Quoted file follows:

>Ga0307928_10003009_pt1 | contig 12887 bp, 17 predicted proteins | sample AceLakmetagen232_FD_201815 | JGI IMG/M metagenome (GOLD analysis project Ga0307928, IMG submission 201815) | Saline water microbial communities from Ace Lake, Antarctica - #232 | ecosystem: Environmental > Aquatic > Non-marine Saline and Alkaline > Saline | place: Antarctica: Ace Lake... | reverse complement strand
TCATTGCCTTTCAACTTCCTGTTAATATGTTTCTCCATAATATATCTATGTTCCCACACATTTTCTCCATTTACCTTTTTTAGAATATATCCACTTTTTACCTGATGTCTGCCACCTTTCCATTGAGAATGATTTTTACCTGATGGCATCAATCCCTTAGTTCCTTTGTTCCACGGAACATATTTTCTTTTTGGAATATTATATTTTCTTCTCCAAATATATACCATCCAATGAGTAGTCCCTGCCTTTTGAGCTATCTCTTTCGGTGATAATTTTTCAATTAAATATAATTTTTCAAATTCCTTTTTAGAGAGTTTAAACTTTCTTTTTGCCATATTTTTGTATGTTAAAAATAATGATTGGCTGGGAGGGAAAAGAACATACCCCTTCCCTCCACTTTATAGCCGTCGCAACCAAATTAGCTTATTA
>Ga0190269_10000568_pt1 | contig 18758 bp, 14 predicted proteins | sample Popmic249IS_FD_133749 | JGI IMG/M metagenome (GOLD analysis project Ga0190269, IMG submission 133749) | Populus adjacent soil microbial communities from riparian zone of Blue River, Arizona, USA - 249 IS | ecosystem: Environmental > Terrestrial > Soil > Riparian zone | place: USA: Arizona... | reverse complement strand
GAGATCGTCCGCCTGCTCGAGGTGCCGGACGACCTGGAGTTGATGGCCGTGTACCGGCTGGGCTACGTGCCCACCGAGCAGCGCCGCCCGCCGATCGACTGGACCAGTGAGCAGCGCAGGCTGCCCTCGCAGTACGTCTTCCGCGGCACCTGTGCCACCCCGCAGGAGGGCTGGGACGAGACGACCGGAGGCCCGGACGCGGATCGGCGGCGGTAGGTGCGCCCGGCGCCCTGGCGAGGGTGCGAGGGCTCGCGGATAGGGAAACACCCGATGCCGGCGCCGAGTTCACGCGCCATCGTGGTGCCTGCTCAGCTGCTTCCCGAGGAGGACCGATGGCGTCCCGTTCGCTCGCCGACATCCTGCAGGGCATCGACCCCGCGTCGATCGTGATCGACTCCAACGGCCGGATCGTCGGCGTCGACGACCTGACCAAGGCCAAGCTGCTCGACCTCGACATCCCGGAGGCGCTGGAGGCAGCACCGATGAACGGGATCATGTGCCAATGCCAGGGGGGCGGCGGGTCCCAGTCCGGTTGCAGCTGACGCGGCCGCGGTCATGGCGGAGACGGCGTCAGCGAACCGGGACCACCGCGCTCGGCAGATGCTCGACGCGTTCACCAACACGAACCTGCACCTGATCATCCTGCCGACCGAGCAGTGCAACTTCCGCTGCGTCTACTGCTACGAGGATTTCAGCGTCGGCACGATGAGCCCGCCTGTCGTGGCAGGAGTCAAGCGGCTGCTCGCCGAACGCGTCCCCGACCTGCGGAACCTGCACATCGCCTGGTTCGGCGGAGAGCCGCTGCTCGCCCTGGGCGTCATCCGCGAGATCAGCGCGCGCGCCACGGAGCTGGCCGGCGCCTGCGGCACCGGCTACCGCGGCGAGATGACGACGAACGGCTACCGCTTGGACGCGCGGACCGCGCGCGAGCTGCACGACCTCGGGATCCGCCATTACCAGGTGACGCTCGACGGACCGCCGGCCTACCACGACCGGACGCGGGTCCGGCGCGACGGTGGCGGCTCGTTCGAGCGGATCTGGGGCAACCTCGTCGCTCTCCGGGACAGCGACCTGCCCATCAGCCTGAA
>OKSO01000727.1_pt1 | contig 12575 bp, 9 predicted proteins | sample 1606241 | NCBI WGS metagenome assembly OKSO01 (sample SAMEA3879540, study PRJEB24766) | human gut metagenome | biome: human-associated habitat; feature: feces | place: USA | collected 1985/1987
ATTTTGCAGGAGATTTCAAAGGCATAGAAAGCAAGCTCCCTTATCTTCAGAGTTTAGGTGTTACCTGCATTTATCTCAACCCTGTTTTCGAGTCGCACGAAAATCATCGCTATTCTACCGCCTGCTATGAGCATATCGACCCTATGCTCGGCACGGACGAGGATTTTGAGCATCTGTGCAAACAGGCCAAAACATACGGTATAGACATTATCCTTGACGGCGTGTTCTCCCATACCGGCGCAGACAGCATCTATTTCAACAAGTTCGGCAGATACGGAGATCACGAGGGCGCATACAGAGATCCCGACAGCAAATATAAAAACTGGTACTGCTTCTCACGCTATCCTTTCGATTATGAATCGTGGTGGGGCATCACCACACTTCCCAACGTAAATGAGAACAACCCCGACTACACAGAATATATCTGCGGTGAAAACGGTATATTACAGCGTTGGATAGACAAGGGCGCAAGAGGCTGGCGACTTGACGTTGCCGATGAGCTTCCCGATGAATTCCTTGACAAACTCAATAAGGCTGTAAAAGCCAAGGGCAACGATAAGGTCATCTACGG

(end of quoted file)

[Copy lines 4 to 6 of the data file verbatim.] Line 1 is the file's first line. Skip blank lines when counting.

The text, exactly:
GAGATCGTCCGCCTGCTCGAGGTGCCGGACGACCTGGAGTTGATGGCCGTGTACCGGCTGGGCTACGTGCCCACCGAGCAGCGCCGCCCGCCGATCGACTGGACCAGTGAGCAGCGCAGGCTGCCCTCGCAGTACGTCTTCCGCGGCACCTGTGCCACCCCGCAGGAGGGCTGGGACGAGACGACCGGAGGCCCGGACGCGGATCGGCGGCGGTAGGTGCGCCCGGCGCCCTGGCGAGGGTGCGAGGGCTCGCGGATAGGGAAACACCCGATGCCGGCGCCGAGTTCACGCGCCATCGTGGTGCCTGCTCAGCTGCTTCCCGAGGAGGACCGATGGCGTCCCGTTCGCTCGCCGACATCCTGCAGGGCATCGACCCCGCGTCGATCGTGATCGACTCCAACGGCCGGATCGTCGGCGTCGACGACCTGACCAAGGCCAAGCTGCTCGACCTCGACATCCCGGAGGCGCTGGAGGCAGCACCGATGAACGGGATCATGTGCCAATGCCAGGGGGGCGGCGGGTCCCAGTCCGGTTGCAGCTGACGCGGCCGCGGTCATGGCGGAGACGGCGTCAGCGAACCGGGACCACCGCGCTCGGCAGATGCTCGACGCGTTCACCAACACGAACCTGCACCTGATCATCCTGCCGACCGAGCAGTGCAACTTCCGCTGCGTCTACTGCTACGAGGATTTCAGCGTCGGCACGATGAGCCCGCCTGTCGTGGCAGGAGTCAAGCGGCTGCTCGCCGAACGCGTCCCCGACCTGCGGAACCTGCACATCGCCTGGTTCGGCGGAGAGCCGCTGCTCGCCCTGGGCGTCATCCGCGAGATCAGCGCGCGCGCCACGGAGCTGGCCGGCGCCTGCGGCACCGGCTACCGCGGCGAGATGACGACGAACGGCTACCGCTTGGACGCGCGGACCGCGCGCGAGCTGCACGACCTCGGGATCCGCCATTACCAGGTGACGCTCGACGGACCGCCGGCCTACCACGACCGGACGCGGGTCCGGCGCGACGGTGGCGGCTCGTTCGAGCGGATCTGGGGCAACCTCGTCGCTCTCCGGGACAGCGACCTGCCCATCAGCCTGAA
>OKSO01000727.1_pt1 | contig 12575 bp, 9 predicted proteins | sample 1606241 | NCBI WGS metagenome assembly OKSO01 (sample SAMEA3879540, study PRJEB24766) | human gut metagenome | biome: human-associated habitat; feature: feces | place: USA | collected 1985/1987
ATTTTGCAGGAGATTTCAAAGGCATAGAAAGCAAGCTCCCTTATCTTCAGAGTTTAGGTGTTACCTGCATTTATCTCAACCCTGTTTTCGAGTCGCACGAAAATCATCGCTATTCTACCGCCTGCTATGAGCATATCGACCCTATGCTCGGCACGGACGAGGATTTTGAGCATCTGTGCAAACAGGCCAAAACATACGGTATAGACATTATCCTTGACGGCGTGTTCTCCCATACCGGCGCAGACAGCATCTATTTCAACAAGTTCGGCAGATACGGAGATCACGAGGGCGCATACAGAGATCCCGACAGCAAATATAAAAACTGGTACTGCTTCTCACGCTATCCTTTCGATTATGAATCGTGGTGGGGCATCACCACACTTCCCAACGTAAATGAGAACAACCCCGACTACACAGAATATATCTGCGGTGAAAACGGTATATTACAGCGTTGGATAGACAAGGGCGCAAGAGGCTGGCGACTTGACGTTGCCGATGAGCTTCCCGATGAATTCCTTGACAAACTCAATAAGGCTGTAAAAGCCAAGGGCAACGATAAGGTCATCTACGG